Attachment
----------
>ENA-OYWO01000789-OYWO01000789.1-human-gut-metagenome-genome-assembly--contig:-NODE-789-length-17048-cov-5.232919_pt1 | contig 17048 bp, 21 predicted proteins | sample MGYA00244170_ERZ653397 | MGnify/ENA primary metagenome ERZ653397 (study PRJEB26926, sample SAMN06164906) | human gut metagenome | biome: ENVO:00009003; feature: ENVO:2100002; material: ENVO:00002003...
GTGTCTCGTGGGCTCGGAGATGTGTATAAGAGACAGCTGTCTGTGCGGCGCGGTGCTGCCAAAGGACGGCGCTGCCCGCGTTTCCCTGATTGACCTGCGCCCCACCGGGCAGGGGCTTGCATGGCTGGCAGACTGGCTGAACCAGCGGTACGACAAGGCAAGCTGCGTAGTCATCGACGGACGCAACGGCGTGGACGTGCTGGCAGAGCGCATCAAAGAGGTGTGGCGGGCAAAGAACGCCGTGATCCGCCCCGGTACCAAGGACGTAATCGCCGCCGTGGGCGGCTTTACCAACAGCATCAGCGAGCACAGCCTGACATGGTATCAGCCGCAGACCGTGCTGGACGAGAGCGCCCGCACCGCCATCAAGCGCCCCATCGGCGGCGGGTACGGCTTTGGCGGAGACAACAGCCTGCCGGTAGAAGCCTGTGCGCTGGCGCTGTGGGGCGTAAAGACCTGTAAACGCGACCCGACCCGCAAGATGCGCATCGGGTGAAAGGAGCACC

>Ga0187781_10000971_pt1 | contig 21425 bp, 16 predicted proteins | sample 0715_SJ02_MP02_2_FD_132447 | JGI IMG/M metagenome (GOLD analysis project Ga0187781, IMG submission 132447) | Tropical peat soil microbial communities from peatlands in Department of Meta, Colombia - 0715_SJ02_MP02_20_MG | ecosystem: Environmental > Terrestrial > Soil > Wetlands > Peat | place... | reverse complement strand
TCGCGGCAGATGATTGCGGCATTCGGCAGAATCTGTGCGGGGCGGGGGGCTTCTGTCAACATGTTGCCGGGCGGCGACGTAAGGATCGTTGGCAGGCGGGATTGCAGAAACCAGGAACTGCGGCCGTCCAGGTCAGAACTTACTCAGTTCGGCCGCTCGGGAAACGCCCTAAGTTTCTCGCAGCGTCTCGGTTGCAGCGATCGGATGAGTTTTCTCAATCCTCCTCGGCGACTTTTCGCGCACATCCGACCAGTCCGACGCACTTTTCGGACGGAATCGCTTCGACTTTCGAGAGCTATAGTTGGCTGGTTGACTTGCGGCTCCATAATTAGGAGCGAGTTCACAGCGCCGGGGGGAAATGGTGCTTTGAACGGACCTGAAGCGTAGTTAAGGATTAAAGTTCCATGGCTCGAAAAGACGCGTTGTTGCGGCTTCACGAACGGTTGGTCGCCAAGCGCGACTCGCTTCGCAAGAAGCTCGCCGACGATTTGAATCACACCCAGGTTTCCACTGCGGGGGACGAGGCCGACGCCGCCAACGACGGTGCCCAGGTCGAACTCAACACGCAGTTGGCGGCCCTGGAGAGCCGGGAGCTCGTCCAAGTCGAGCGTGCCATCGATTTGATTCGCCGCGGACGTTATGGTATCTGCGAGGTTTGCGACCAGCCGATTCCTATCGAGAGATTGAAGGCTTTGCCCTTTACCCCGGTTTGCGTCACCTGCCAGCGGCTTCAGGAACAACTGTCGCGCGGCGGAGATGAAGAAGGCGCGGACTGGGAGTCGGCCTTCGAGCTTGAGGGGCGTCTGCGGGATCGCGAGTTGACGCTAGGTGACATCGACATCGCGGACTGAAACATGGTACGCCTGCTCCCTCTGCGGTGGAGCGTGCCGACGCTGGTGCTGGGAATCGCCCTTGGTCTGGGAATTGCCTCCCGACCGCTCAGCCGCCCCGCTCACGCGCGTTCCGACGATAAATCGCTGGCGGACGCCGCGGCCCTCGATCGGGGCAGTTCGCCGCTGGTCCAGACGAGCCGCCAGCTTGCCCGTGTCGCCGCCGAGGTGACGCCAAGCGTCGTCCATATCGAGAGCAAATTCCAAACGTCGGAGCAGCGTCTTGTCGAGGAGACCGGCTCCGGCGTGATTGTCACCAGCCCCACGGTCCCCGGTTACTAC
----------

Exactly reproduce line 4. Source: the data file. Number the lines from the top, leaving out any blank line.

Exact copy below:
TCGCGGCAGATGATTGCGGCATTCGGCAGAATCTGTGCGGGGCGGGGGGCTTCTGTCAACATGTTGCCGGGCGGCGACGTAAGGATCGTTGGCAGGCGGGATTGCAGAAACCAGGAACTGCGGCCGTCCAGGTCAGAACTTACTCAGTTCGGCCGCTCGGGAAACGCCCTAAGTTTCTCGCAGCGTCTCGGTTGCAGCGATCGGATGAGTTTTCTCAATCCTCCTCGGCGACTTTTCGCGCACATCCGACCAGTCCGACGCACTTTTCGGACGGAATCGCTTCGACTTTCGAGAGCTATAGTTGGCTGGTTGACTTGCGGCTCCATAATTAGGAGCGAGTTCACAGCGCCGGGGGGAAATGGTGCTTTGAACGGACCTGAAGCGTAGTTAAGGATTAAAGTTCCATGGCTCGAAAAGACGCGTTGTTGCGGCTTCACGAACGGTTGGTCGCCAAGCGCGACTCGCTTCGCAAGAAGCTCGCCGACGATTTGAATCACACCCAGGTTTCCACTGCGGGGGACGAGGCCGACGCCGCCAACGACGGTGCCCAGGTCGAACTCAACACGCAGTTGGCGGCCCTGGAGAGCCGGGAGCTCGTCCAAGTCGAGCGTGCCATCGATTTGATTCGCCGCGGACGTTATGGTATCTGCGAGGTTTGCGACCAGCCGATTCCTATCGAGAGATTGAAGGCTTTGCCCTTTACCCCGGTTTGCGTCACCTGCCAGCGGCTTCAGGAACAACTGTCGCGCGGCGGAGATGAAGAAGGCGCGGACTGGGAGTCGGCCTTCGAGCTTGAGGGGCGTCTGCGGGATCGCGAGTTGACGCTAGGTGACATCGACATCGCGGACTGAAACATGGTACGCCTGCTCCCTCTGCGGTGGAGCGTGCCGACGCTGGTGCTGGGAATCGCCCTTGGTCTGGGAATTGCCTCCCGACCGCTCAGCCGCCCCGCTCACGCGCGTTCCGACGATAAATCGCTGGCGGACGCCGCGGCCCTCGATCGGGGCAGTTCGCCGCTGGTCCAGACGAGCCGCCAGCTTGCCCGTGTCGCCGCCGAGGTGACGCCAAGCGTCGTCCATATCGAGAGCAAATTCCAAACGTCGGAGCAGCGTCTTGTCGAGGAGACCGGCTCCGGCGTGATTGTCACCAGCCCCACGGTCCCCGGTTACTAC